Hariulf's History of St Riquier

Kathleen Thompson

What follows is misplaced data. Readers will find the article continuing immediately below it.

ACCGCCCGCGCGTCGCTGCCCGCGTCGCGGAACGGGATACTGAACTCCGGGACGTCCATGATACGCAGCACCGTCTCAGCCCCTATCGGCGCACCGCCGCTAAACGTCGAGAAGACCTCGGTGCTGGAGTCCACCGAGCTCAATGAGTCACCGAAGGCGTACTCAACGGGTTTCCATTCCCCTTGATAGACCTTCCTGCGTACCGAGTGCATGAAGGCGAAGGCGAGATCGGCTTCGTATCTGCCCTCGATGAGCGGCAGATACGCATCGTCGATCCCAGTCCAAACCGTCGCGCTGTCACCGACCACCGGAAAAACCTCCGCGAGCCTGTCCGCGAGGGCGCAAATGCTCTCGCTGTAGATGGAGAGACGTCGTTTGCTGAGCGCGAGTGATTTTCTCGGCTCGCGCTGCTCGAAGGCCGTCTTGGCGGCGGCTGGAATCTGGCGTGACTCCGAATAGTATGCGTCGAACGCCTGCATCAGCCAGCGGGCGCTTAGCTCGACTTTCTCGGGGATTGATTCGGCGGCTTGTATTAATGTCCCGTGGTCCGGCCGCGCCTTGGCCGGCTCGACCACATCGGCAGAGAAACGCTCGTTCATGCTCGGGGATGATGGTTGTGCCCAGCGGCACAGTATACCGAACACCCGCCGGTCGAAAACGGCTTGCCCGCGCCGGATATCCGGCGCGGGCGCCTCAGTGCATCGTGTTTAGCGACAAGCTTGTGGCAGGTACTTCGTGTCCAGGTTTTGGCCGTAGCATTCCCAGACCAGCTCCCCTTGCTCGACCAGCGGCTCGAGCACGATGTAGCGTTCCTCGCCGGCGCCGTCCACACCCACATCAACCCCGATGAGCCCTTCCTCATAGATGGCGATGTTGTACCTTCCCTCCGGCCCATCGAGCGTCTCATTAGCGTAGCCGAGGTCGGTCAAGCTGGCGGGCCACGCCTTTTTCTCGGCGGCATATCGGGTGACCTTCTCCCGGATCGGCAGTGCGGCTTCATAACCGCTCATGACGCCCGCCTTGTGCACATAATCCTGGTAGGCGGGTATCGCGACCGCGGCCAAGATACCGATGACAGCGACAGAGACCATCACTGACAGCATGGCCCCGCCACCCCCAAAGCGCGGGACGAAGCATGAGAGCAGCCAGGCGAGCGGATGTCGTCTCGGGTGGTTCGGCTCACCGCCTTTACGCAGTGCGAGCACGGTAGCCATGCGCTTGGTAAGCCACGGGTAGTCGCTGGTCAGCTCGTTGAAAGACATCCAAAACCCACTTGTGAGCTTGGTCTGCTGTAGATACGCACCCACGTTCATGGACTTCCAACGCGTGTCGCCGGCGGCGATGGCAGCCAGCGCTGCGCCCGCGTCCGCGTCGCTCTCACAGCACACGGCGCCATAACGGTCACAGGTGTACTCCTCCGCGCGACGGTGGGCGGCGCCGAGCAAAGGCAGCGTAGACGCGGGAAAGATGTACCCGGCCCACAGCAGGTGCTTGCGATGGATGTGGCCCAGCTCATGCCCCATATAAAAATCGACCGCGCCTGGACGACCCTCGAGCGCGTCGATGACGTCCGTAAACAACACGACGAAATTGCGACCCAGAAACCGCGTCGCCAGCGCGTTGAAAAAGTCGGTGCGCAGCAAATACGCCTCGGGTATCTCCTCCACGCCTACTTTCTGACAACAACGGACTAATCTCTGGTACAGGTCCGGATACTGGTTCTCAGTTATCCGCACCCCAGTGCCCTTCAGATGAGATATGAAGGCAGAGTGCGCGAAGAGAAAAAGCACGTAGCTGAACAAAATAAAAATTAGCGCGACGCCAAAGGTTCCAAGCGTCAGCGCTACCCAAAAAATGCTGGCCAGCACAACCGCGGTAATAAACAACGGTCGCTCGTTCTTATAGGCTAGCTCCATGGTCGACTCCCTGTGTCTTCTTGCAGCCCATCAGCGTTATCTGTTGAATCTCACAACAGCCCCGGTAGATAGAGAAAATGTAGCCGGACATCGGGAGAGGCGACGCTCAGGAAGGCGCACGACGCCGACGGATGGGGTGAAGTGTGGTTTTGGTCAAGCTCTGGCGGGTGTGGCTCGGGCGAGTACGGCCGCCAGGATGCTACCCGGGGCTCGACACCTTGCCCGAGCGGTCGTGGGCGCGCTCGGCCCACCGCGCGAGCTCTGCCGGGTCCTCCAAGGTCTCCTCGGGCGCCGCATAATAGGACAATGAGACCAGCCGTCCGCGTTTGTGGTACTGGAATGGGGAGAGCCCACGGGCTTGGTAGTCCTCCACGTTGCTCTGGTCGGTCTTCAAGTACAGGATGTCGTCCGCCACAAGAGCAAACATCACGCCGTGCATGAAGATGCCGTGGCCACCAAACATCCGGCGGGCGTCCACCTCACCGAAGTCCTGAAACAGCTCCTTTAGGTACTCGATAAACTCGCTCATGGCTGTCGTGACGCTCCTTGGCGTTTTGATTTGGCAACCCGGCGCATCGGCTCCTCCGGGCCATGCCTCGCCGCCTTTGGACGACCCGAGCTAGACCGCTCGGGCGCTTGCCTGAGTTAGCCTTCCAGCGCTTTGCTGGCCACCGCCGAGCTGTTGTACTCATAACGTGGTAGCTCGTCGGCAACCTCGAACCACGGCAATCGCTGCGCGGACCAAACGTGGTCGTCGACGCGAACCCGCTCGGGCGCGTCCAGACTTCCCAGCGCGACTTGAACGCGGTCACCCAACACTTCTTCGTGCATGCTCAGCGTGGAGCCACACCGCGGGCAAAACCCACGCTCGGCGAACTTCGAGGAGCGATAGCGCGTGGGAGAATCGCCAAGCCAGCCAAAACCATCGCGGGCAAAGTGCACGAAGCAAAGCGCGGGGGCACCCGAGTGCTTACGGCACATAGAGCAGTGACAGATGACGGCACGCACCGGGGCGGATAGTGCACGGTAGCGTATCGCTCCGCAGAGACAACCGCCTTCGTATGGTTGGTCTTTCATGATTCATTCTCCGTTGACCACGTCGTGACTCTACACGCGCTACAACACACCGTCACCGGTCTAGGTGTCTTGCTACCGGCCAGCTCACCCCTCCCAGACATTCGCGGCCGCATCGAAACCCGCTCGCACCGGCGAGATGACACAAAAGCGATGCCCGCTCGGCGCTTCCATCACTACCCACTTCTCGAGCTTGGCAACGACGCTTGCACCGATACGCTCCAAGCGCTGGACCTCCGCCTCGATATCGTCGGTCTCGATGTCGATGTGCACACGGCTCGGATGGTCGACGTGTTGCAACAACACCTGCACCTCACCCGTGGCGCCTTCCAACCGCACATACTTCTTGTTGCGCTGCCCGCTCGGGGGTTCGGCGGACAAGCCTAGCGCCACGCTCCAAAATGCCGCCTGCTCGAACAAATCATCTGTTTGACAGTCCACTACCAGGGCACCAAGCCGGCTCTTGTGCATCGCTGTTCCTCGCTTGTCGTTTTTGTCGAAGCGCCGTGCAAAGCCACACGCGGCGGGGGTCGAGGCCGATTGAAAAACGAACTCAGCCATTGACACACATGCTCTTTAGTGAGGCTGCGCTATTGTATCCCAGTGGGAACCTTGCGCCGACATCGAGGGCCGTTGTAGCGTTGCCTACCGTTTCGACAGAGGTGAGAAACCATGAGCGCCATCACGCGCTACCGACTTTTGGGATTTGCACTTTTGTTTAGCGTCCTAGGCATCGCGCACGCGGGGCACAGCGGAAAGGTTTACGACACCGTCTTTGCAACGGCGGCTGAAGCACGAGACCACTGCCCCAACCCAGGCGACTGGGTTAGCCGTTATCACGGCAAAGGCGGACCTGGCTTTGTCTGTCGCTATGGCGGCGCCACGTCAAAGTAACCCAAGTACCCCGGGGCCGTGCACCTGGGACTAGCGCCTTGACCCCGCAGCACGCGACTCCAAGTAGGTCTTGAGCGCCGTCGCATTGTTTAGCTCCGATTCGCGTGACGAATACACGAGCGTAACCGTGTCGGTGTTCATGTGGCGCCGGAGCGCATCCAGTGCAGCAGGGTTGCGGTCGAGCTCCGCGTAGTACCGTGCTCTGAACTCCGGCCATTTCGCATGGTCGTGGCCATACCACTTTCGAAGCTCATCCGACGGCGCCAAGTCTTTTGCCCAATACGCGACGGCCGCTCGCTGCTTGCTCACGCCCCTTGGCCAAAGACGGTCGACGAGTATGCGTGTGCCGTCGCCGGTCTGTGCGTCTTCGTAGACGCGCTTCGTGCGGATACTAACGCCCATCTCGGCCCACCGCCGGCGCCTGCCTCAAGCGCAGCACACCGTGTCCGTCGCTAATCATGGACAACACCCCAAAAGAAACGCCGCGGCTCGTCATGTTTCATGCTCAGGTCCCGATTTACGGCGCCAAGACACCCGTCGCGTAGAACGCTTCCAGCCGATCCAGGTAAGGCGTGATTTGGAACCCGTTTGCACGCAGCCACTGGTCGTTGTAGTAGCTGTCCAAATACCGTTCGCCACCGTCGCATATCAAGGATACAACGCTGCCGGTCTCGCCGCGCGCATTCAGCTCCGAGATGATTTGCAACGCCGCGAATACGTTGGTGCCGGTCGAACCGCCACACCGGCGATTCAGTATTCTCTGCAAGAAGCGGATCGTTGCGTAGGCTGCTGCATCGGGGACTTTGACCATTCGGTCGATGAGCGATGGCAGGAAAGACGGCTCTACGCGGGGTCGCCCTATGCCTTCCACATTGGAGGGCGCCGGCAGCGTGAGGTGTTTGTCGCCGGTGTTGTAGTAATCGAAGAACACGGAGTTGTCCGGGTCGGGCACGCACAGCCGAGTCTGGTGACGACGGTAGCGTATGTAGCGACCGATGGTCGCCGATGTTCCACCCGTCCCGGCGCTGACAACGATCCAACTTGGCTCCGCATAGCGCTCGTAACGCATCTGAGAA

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Hariulf’s history of St Riquier, written at the end of the eleventh century, describes the history of his monastic community in Northern France from its origins in the seventh century until his own time. Although local in its coverage, it illustrates themes essential to an understanding of the Middle Ages: how medieval monks worshipped, the part they played in wider society and the role of relics that were believed to mediate divine power in medieval religious and political experience. In four books Hariulf narrates the life of the founder and patron, Richer, in whom he portrays the virtues to be admired and emulated by the monks; the development of the community under emperor Charlemagne’s friend and adviser, the poet, Angilbert; its period of literary and monastic excellence in the early ninth century and subsequent devastation in a Scandinavian raid. As the narrative approaches his own time, Hariulf’s work becomes a valuable source for the tenth- and eleventh-century history of Northern France, while the abbey’s relations with the local lords of Ponthieu shed light on the emergence of the so-called territorial principalities, which emerged after the break-up of the Carolingian empire. Diplomatic exchanges with Normandy before 1066 about the community’s relic collection are described and the history also provides insights from an early and detached commentator on events surrounding the Norman Conquest of England. As a piece of historical writing, Hariulf’s work shows us how monastic history might be presented to foster a sense of communal identity in a changed and changing society.

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